Wednesday, April 13, 2011

The DWI Construction Company and a Masters in Underworld Education

We all have our gifts.  Some of us—not me—can sing.  Some of us—also not me—can dance.  Some of us—I can’t draw a straight line with the assistance of a ruler—are artistically inclined.  Some of us...well...some of us have talents that aren’t  What does that mean?  It means we don’t get to brag about our abilities and show them off like the singers and the dancers and the artsy fartsies.  Well, I intend to rectify that unfairness a touch today. 

It’s all about what you know...

I am the granddaughter of a homicide detective, the niece of an FBI agent and the daughter of an attorney.  Let’s not forget that I’m an attorney as well.  When I was young, my father allowed some of his criminal clients to work off their attorney’s fees by doing projects or repairs around our house.  My brother and I called it the DWI Construction Crew.  There were some seriously sketchy characters.  For example, Dad forgot to tell Mom that he had a guy coming to the house to chop down a pine tree in the back yard.  Mom opened the front door, took one look at the Harley riding dude with his axe and other tree cutting paraphernalia and screamed while slamming the door in his face.  Awkwaaaaaaard.

I have worked in some capacity at a law firm ever since I was about fourteen years old and it was an education equal to none.  I actually consider myself very fortunate:  I got the Southern Belle upbringing with a little underworld spice to make things interesting. 

Many of my unorthodox skills were born of necessity.  My gentle readers may or may not be familiar with this scenario, but teachers at my elementary and junior high schools made a practice of sending tests and papers with grades lower than a “C” home with the student for the parent to read, sign and return the next day.  Of course, the practice was intended to put the parent on notice that a little more work might be required in certain areas, but all of us kids merely made the connection of Bad Grades = Punishment and...well...we did what we had to do.

I like to think of myself as a Signature Reproduction Specialist because “Forger” sounds pure common.  One morning when I was in fourth grade, my Dad caught me signing his John Hancock to a less than stellar math test.  Of course, I got into trouble, but I learned later that Dad was so impressed with my exact replication of his signature that he actually struggled a little bit about punishing me.  Since that time, my skills have been admired and employed in numerous practical jokes.  I am particularly well known for my Ralph Macchio, Anna Nicole Smith, Rupaul and Kato Kaelin, but my Kardashians are a work in progress.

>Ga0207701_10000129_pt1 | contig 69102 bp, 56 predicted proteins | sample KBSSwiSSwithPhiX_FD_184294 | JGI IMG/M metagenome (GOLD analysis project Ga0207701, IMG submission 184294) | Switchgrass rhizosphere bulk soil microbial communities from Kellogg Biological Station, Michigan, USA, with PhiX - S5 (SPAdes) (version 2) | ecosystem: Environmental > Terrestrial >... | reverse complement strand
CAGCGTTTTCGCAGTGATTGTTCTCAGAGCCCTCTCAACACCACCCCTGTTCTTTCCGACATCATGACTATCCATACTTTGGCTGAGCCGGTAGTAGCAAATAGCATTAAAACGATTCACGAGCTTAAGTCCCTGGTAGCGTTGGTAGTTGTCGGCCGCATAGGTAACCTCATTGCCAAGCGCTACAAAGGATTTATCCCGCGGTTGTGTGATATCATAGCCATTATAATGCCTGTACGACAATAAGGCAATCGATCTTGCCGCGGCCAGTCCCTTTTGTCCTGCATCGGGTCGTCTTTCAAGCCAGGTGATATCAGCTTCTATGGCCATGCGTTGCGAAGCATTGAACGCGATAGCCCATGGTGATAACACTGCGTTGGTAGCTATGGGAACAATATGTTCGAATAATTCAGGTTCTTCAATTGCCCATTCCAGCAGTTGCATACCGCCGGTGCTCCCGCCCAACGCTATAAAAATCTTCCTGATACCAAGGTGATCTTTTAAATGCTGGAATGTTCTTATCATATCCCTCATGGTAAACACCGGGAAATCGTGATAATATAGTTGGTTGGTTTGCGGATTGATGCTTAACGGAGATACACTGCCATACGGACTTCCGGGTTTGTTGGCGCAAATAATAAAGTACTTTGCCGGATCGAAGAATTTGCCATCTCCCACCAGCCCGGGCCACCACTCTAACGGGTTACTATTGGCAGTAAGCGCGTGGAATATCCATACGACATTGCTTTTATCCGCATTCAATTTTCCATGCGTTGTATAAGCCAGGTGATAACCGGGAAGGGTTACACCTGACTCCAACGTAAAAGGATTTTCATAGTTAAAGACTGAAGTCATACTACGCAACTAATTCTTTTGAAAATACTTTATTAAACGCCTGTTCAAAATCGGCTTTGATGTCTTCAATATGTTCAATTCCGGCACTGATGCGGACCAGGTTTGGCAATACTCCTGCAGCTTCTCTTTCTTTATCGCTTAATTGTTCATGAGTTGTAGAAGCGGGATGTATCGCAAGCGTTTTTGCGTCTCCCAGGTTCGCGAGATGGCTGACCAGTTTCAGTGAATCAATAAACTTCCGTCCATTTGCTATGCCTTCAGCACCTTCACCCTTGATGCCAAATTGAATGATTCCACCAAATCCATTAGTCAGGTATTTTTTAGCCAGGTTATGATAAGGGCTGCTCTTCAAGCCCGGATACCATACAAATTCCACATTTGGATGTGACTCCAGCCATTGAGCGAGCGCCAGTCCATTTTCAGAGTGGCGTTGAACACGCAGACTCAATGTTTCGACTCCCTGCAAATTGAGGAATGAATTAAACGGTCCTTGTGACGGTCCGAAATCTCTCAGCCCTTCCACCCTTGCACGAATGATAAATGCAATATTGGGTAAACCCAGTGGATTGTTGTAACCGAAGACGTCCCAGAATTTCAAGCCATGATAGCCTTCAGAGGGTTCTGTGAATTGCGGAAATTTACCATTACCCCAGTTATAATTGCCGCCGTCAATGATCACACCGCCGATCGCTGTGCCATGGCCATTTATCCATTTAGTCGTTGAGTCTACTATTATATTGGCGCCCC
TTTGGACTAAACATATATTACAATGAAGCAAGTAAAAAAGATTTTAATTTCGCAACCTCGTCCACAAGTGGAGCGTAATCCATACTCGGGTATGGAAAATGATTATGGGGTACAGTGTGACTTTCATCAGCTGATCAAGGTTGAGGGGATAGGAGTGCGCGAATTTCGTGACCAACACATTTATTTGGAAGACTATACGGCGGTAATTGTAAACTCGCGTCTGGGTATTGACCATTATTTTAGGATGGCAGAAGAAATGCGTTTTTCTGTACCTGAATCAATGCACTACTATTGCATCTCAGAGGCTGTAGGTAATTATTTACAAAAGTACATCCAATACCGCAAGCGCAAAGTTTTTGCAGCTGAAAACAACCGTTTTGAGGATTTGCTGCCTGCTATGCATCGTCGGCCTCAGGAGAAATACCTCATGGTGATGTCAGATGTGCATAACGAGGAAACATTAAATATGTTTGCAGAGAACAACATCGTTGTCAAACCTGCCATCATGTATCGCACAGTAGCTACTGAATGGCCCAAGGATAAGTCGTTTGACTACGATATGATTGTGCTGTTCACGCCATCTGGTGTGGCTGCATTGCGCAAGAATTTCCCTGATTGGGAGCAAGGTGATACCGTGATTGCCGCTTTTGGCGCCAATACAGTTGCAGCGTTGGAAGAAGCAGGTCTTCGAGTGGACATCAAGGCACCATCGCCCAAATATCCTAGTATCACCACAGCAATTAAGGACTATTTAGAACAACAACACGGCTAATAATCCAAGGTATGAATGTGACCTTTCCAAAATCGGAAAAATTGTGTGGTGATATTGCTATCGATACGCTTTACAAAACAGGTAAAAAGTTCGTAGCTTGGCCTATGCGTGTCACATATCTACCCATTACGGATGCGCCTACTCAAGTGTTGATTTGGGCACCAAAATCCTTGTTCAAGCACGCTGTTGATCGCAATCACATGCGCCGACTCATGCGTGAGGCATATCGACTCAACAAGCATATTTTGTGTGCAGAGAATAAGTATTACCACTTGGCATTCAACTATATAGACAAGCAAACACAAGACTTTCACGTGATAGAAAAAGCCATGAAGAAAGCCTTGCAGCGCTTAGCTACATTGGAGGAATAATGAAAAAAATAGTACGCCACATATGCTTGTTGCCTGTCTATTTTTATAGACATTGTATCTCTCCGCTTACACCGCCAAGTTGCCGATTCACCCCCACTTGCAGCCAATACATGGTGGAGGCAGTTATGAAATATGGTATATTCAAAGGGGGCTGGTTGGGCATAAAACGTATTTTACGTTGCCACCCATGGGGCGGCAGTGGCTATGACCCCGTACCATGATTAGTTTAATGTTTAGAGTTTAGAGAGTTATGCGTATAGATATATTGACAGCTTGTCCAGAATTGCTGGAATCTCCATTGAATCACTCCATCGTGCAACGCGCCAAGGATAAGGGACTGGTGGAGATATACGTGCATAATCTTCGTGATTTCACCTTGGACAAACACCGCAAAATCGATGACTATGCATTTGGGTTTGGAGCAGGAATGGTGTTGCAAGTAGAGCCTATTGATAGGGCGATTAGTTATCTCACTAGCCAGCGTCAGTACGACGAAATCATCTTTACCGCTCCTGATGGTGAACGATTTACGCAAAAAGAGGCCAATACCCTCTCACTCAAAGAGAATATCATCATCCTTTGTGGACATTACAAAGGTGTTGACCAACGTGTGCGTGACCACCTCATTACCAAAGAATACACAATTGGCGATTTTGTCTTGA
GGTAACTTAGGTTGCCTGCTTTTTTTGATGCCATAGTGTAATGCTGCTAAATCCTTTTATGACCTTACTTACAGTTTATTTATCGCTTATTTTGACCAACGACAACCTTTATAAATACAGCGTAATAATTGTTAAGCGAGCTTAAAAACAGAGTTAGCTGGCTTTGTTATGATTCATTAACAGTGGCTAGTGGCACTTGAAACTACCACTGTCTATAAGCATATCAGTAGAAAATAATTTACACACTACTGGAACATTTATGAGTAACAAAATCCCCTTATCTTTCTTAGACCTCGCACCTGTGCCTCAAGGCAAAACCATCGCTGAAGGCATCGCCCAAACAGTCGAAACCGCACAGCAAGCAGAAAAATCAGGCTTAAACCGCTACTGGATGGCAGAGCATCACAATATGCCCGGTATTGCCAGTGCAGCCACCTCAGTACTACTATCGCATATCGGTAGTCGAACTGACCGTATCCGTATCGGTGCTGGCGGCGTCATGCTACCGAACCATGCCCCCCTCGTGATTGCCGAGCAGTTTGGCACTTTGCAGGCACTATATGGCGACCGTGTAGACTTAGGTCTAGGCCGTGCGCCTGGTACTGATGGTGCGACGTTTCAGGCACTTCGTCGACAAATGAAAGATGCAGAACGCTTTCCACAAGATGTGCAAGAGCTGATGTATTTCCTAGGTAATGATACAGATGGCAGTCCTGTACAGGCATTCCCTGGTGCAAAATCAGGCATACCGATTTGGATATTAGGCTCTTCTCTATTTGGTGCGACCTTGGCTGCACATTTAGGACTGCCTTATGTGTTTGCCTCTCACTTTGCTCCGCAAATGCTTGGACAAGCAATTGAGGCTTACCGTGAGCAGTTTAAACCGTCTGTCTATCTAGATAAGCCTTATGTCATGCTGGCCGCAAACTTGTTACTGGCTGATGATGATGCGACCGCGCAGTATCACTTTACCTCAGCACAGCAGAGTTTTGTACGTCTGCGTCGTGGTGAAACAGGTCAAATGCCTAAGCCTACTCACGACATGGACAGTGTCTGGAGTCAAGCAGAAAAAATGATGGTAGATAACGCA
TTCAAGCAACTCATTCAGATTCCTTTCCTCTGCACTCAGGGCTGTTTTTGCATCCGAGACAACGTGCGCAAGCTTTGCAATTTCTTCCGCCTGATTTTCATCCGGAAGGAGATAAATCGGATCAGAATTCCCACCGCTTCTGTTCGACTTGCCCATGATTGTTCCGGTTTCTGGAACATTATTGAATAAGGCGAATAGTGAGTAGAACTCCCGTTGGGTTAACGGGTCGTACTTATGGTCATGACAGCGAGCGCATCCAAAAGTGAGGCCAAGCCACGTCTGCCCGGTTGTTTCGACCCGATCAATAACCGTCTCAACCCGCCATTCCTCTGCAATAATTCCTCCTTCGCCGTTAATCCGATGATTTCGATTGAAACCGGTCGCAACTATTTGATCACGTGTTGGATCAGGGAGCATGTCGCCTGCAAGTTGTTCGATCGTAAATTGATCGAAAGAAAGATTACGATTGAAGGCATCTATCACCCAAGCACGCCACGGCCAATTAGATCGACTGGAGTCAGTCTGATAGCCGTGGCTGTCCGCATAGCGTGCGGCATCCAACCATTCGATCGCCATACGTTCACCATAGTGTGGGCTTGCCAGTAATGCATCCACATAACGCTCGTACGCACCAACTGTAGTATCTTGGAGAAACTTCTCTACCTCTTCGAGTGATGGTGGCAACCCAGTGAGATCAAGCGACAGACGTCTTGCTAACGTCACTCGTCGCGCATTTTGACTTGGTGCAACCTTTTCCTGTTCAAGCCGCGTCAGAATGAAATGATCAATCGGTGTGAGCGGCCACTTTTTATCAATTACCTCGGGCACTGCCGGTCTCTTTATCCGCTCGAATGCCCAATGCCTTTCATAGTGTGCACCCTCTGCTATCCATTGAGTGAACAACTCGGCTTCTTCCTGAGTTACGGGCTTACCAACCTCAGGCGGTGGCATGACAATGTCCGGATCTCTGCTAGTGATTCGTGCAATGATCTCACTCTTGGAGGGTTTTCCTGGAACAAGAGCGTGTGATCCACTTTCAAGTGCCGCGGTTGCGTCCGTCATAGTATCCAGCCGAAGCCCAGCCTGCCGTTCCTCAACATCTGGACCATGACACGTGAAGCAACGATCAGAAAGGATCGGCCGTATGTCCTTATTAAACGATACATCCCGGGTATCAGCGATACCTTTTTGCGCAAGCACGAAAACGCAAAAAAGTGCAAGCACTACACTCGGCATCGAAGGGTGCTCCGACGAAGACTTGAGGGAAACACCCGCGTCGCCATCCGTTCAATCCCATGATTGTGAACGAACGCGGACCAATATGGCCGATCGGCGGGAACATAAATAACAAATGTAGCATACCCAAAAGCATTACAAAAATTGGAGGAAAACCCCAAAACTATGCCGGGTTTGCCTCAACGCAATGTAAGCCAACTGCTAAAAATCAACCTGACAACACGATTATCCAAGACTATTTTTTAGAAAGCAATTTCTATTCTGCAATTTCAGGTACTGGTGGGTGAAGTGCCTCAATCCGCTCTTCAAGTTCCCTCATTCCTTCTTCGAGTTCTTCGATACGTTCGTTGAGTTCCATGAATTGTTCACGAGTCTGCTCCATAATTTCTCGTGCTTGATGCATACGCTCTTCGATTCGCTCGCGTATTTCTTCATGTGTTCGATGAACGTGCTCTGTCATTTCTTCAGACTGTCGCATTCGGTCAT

Another skill born of necessity?  I am an above average lock picker—that’s what happens when you go to college at a girls’ school with a curfew.  It’s also what happens when you share a dorm suite with inconsiderate individuals who lock you out of your bathroom about three times a day.  The first time I ever successfully picked a lock occurred when I found myself locked out of my dorm room.  I half jokingly borrowed a paper clip from someone and fiddled around with the lock in a fairly half-assed fashion.  Imagine my surprise when it worked!  After that, it was off to the races.  Upon reflection, I could and should have charged a substantial fee for my services during my tenure at Peace and Chapel Hill.  Oh well...

My other talent is that my brain is a vast storehouse of useless information.  My husband calls me the female Sheldon Cooper for those of you familiar with The Big Bang Theory.  Like Sheldon, I tend to recite random facts at random and often inappropriate times. 

The first time I met my husband’s family was particularly bad.  We somehow got on the topic of TV shows and crime dramas (probably spurred by the fact that I am a lawyer’s daughter) and somebody wondered why the bad guys always licked the cocaine when they bought great piles of the stuff to presumably sell elsewhere.  Well, I happened to know.  Accordingly, I enlightened them as to the fact that the “lick test” is for quality control purposes:  If the tongue goes numb, it’s cocaine and the faster the tongue goes numb, the higher the value of the product.

What did my future in-laws think about my trivia knowledge?  Close your eyes and picture six faces that looked like deer in the headlights with the only noise being the sound of crickets. 

A gal picks things up when she works with clients who have extensive expertise brokerage.

My last talent?  I can spot a hooker a block away.  Okay, maybe that isn’t such a talent as the fact that I’ve represented most of them, but you’ve got to give those of us “talently impaired” a break every now and again.

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